NEW YORK — Nasdaq OMX Group will pay $10 million for botching Facebook's initial public stock offering last year, a debacle that shook investors' confidence in Wall Street.
Nasdaq's penalty would be the biggest ever paid by an exchange, said the Securities and Exchange Commission, which faulted the firm's "poor systems and decision-making" during one of the most-watched IPOs of all time. Nasdaq's systems had a design flaw that failed to properly match orders to buy and sell Facebook shares on their May 18, 2012, public debut, causing havoc in how the stock traded.
The SEC, which announced the enforcement action and Nasdaq's settlement Wednesday, faulted Nasdaq for a series of ill-fated decisions and for violating its own rules. Facebook's marred IPO shook retail investors' confidence in Wall Street and called into question the ability of financial firms to control increasingly computerized stock trading.
"The penalty is designed to teach Nasdaq a lesson," said Anthony Sabino, an expert in securities law at St. John's University.
"While Nasdaq and the NYSE are private enterprises, the burden they carry for their near monopoly in running the stock market is they have to make sure it is fair and efficient," Sabino added. "When they make a blunder it clogs up the market."
The day before Facebook's IPO, the exchange tested its computer systems on 40,000 trades, the SEC said. But the high volume of orders — nearly 500,000 when trading officially began — overwhelmed its programs, delaying trading confirmations and sparking investor confusion.
Despite the breakdown, Nasdaq's senior leadership held a "code blue" conference call that day and decided not to delay the trading of Facebook shares on the open stock market, the SEC said. The stock exchange fixed a "few lines of computer code" but "did not understand the root cause of the problem," the agency said.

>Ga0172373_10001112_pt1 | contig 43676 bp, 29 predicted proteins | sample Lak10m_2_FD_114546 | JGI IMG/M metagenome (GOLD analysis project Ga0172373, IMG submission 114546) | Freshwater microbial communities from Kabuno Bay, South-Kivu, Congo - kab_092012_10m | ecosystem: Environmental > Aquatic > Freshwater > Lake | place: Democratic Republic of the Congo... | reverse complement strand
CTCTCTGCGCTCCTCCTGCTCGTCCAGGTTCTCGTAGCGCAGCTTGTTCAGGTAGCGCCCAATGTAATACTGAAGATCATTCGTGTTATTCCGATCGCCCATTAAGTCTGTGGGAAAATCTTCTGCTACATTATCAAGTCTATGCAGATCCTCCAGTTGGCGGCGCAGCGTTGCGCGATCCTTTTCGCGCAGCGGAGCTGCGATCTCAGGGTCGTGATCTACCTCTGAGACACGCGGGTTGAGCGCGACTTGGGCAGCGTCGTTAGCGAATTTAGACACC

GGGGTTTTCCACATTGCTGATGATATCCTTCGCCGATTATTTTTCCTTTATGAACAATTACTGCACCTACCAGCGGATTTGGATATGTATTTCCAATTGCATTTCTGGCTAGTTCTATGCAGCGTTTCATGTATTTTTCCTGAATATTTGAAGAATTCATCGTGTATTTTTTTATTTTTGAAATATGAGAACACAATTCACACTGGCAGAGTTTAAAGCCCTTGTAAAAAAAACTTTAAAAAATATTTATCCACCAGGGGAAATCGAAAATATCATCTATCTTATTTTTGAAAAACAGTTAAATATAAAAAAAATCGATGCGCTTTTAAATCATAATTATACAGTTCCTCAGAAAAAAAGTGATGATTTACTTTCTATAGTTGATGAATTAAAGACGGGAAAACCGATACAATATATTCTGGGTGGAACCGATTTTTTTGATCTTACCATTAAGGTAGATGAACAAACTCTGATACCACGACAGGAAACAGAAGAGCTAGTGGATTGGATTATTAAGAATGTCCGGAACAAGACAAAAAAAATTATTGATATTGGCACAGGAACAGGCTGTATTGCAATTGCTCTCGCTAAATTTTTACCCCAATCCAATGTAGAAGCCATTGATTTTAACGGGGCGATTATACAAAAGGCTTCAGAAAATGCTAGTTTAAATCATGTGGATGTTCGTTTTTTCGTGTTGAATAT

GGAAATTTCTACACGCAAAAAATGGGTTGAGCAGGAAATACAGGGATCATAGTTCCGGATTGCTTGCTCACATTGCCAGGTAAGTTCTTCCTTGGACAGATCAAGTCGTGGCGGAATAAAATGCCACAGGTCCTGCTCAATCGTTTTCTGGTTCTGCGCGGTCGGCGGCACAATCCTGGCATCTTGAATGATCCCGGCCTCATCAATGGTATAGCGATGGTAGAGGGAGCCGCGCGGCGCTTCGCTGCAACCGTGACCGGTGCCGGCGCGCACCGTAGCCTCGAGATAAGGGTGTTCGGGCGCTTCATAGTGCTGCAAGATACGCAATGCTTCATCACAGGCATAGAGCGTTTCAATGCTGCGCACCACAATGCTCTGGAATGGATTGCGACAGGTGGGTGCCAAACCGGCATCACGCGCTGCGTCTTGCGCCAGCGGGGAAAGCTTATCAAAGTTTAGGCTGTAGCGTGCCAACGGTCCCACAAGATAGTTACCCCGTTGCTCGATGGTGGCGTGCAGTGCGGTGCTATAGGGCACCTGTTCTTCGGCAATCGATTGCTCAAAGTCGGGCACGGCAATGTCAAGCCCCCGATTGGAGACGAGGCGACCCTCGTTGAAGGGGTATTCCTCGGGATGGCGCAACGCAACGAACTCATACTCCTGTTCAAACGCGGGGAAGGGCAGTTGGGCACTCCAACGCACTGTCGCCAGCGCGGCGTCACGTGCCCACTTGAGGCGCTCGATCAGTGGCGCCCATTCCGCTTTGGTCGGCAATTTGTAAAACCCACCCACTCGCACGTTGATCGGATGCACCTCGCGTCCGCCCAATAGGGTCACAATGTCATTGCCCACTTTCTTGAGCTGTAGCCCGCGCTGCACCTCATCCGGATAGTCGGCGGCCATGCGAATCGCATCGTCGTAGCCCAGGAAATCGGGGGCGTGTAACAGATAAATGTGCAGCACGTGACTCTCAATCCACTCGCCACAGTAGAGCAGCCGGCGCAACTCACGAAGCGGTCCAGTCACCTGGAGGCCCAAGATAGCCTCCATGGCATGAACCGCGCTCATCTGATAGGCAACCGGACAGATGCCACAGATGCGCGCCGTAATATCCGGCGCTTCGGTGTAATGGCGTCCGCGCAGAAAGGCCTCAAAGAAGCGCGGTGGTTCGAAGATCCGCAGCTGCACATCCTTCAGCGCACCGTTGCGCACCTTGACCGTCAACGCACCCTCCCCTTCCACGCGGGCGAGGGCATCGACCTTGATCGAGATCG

The result: More than 30,000 Facebook orders were stuck in Nasdaq's system for more than two hours, when they should have been immediately executed or canceled, the SEC said.
The SEC's "action against Nasdaq tells the tale of how poorly designed systems and hasty decision-making not only disrupted one of the largest IPOs in history, but produced serious and pervasive violations of fundamental rules governing our markets," George Canellos, the agency's co-director of enforcement, said in a statement.
The problem was magnified as shares of the stock plunged after opening higher than expected. The failures also spilled over into the trading of Zynga shares, and the exchange failed to properly execute 365 orders of that stock, the SEC said.
Wall Street firms lost as much as $500 million because of glitches that day.
Nasdaq's violations of its own rules stemmed from a more than 3-million-share short position in — or bet against — Facebook stock in an "unauthorized error account." Nasdaq wound up making a $10.8-million profit from the position, the SEC said.
In an open letter issued Wednesday, Nasdaq Chief Executive Robert Greifeld said the exchange has put extra safeguards in place.
"While we prepared extensively for the Facebook initial public offering, including through tests of our systems with member firms, the challenges we encountered that day were unprecedented," Greifeld said.
Besides the SEC penalty, Nasdaq is also potentially facing further legal action from investors. Swiss banking giant UBS, for one, tallied its glitch-related losses at $357 million and plans to recoup money through arbitration. Nasdaq agreed in March to shell out $62 million to repay brokerages that lost money during the debacle.
The Facebook fiasco was just one of several technical snafus in recent years that have sparked fears about computerized trading run amok.
Trading firm Knight Capital Group, for example, lost $440 million last year after a botched software upgrade triggered inadvertent trades. In a so-called flash crash in May 2010, about $1 trillion temporarily vanished from the stock market after trading went haywire.
Daniel Hawke, chief of the SEC Enforcement Division's market abuse unit, said many market disruptions nowadays are too easily dismissed as "mere technical glitches."
"Our focus in this investigation was on the design limitations of Nasdaq's system and the exchange's decision-making after that limitation came to light," Hawke wrote in a statement.
Experts say the penalty will teach Nasdaq and the New York Stock Exchange to use more caution going forward. But even caution won't prevent more bumps in stock markets that increasingly rely on computers for super-fast trades.
"The bottom line is that in the world, changes in technology rapidly accelerate the flow of information and trades," said Sabino, the law professor. "It's like driving a car too fast, too long on a very hot day. You will overheat. Even the best precautions will not prevent some breakdown in the system."